Kenya Airways (KQ, Nairobi Jomo Kenyatta) expects to save USD45 million this year after changing the lease terms of its aircraft fleet, opting for hourly rates over fixed costs, says Managing Director Allan Kilavuka.

He said the carrier had negotiated a productivity-based payment method with its lessors to avoid fixed costs and to reduce expenses related to fleet management at a time when it has been struggling with low travel demand due to the pandemic. Consequently, it has cut capacity, which has seen a good portion of its fleet underutilised, reports Nairobi’s Business Daily.

Kilavuka said the airline is seeking to reduce fixed costs for both its fleet operations and its employees. “We have been successful on the fleet side because we have been able to move towards hourly pay for all of our lessors by 2021 and that should bring significant cash savings for us estimated at USD45 million,” he said.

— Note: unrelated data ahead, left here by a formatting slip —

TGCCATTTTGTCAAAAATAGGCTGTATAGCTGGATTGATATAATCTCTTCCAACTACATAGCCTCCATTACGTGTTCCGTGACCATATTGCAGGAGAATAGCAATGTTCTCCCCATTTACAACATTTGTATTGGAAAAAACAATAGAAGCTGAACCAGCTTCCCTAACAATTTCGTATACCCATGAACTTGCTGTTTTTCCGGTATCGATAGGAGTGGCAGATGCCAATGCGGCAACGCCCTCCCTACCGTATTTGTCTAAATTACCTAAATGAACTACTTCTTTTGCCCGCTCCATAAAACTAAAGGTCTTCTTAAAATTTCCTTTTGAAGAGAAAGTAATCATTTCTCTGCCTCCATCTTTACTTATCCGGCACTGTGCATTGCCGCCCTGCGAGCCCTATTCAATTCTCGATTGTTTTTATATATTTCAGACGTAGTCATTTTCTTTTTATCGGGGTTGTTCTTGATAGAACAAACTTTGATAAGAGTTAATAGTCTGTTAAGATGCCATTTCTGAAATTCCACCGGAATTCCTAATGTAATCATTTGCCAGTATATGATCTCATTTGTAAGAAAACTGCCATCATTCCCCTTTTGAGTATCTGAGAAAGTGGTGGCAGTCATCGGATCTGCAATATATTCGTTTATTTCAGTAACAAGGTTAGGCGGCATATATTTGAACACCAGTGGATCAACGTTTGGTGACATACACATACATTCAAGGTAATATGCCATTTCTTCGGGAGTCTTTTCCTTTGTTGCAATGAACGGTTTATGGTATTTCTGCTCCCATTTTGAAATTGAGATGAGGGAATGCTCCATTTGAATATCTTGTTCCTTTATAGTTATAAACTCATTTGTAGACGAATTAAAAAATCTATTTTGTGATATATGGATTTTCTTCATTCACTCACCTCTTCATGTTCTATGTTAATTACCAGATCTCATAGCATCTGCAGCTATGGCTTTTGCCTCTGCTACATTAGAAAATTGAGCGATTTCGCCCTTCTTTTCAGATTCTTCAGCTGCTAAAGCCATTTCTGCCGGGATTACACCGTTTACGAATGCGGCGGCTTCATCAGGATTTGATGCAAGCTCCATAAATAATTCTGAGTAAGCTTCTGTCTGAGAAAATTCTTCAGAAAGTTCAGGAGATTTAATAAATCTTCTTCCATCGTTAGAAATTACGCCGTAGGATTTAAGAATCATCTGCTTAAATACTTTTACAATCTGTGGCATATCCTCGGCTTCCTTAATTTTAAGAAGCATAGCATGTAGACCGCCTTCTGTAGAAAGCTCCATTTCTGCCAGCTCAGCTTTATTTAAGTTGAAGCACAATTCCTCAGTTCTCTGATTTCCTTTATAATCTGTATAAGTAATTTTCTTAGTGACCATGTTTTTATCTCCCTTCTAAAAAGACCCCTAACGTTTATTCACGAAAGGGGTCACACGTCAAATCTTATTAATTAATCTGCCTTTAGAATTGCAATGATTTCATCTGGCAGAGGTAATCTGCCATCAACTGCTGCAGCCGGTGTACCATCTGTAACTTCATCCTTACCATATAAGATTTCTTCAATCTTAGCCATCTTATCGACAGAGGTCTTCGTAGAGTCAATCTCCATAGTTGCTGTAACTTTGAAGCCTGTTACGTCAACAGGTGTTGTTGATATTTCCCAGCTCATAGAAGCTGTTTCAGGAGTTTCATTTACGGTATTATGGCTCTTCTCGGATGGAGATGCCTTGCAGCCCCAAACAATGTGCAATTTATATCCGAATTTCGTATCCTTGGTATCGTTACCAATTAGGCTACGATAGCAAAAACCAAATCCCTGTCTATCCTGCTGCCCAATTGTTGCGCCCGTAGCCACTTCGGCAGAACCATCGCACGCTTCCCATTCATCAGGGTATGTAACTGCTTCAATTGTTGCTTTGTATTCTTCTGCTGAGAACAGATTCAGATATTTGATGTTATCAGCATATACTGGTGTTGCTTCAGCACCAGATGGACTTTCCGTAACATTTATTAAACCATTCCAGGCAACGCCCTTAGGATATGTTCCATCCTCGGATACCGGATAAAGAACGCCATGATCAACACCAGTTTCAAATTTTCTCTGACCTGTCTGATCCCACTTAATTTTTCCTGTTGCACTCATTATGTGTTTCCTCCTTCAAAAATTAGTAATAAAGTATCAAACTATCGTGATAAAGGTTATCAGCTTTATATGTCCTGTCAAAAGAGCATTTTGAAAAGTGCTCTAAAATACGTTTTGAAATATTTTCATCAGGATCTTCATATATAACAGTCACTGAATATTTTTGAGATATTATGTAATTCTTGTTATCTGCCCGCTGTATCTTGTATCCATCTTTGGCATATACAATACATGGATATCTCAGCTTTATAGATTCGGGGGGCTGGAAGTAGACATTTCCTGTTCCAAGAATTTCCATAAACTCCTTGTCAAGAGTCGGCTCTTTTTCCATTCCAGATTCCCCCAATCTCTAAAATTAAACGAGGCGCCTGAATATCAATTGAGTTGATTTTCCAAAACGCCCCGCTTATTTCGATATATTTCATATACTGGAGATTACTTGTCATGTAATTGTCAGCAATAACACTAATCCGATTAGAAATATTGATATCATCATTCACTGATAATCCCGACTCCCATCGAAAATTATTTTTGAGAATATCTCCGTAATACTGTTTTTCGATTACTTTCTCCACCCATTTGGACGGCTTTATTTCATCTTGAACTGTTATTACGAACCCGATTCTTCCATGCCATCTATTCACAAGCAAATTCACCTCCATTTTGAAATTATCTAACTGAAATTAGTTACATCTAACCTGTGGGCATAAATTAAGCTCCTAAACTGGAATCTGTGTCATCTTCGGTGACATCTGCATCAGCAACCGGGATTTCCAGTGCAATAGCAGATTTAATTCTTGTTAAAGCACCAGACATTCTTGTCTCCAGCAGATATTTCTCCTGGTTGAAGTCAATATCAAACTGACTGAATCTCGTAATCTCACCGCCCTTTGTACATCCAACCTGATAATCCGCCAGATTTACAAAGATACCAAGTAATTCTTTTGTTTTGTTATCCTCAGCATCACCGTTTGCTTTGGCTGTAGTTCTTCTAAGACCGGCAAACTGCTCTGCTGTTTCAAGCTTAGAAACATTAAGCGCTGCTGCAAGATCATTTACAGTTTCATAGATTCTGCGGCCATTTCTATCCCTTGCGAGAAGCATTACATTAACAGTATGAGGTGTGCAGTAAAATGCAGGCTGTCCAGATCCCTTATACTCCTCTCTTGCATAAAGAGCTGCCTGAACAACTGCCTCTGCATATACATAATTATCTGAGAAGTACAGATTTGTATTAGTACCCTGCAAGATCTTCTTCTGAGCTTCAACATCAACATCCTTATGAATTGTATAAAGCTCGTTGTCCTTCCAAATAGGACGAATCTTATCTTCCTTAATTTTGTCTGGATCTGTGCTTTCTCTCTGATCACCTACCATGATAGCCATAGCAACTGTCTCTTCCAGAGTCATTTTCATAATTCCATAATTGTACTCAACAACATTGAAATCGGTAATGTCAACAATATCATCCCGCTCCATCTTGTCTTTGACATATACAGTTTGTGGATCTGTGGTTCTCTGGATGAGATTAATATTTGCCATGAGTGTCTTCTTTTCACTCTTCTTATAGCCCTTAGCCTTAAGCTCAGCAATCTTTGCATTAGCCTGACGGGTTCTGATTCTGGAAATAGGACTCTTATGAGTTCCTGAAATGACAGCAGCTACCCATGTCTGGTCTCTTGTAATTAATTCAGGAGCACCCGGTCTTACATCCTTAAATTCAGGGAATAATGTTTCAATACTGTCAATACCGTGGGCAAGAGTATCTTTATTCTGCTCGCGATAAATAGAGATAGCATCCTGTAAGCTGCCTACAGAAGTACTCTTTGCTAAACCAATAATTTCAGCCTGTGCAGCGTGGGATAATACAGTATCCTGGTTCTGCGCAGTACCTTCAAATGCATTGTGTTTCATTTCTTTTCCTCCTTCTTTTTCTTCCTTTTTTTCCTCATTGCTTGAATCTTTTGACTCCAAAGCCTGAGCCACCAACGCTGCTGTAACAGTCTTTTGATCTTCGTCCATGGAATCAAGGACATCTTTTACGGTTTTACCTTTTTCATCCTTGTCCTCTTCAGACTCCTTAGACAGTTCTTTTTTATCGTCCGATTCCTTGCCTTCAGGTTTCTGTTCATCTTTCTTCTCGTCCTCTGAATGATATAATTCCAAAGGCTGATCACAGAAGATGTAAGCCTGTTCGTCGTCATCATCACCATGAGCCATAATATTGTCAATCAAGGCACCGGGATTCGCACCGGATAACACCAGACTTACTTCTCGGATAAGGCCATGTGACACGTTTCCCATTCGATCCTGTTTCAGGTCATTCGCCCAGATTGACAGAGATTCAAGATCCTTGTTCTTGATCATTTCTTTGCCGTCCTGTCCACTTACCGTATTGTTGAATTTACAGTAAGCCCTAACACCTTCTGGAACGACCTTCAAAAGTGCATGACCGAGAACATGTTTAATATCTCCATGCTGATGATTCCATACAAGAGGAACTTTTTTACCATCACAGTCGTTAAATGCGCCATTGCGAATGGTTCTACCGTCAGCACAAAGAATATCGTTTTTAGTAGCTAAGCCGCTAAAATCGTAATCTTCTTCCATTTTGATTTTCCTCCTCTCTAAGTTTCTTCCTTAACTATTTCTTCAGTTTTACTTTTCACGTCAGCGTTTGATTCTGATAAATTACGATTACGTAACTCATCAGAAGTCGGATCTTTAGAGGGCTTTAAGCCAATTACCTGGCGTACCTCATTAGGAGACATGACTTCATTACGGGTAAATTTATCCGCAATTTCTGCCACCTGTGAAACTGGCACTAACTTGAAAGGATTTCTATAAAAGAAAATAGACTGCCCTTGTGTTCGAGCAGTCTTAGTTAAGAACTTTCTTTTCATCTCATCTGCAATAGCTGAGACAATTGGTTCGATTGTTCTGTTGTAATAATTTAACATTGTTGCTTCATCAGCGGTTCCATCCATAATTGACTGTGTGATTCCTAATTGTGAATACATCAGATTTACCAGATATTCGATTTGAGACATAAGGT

Kenya Airways has also saved USD3.1 million after terminating the lease of two B737-700s, he added. According to ch-aviation fleets data, the aircraft - 5Y-KQG (msn 32371) and 5Y-KQH (msn 32372) - were on an operating lease from owner and manager Cross Ocean Partners Management LP.

The airline operates a fleet of 36 aircraft, including eight B737-800s, two B737-300(F)s, and nine B787-8s, as well as fifteen ERJ 190-100ARs, the ch-aviation fleets module reveals. Nineteen of its aircraft are on lease from amongst others Aviation Capital Group, BOC Aviation, DAE Capital, DVB Bank, GECAS, Goshawk, Macquarie AirFinance, and Nordic Aviation Capital with the other nineteen owned.

Kilavuka said Kenya Airways has, however, failed to reach an agreement with its pilots to be paid per trip in order to lower the salary bill. Pilots make up 10% of the airline’s total workforce, but take home 45% of the airline’s annual wage bill, equivalent to KES6.1 billion shillings (USD56.5 million).

Kenya Airways’ net loss in the financial year ending December 2020 nearly tripled to KES36.2 billion (USD335.4 million), the highest in its history.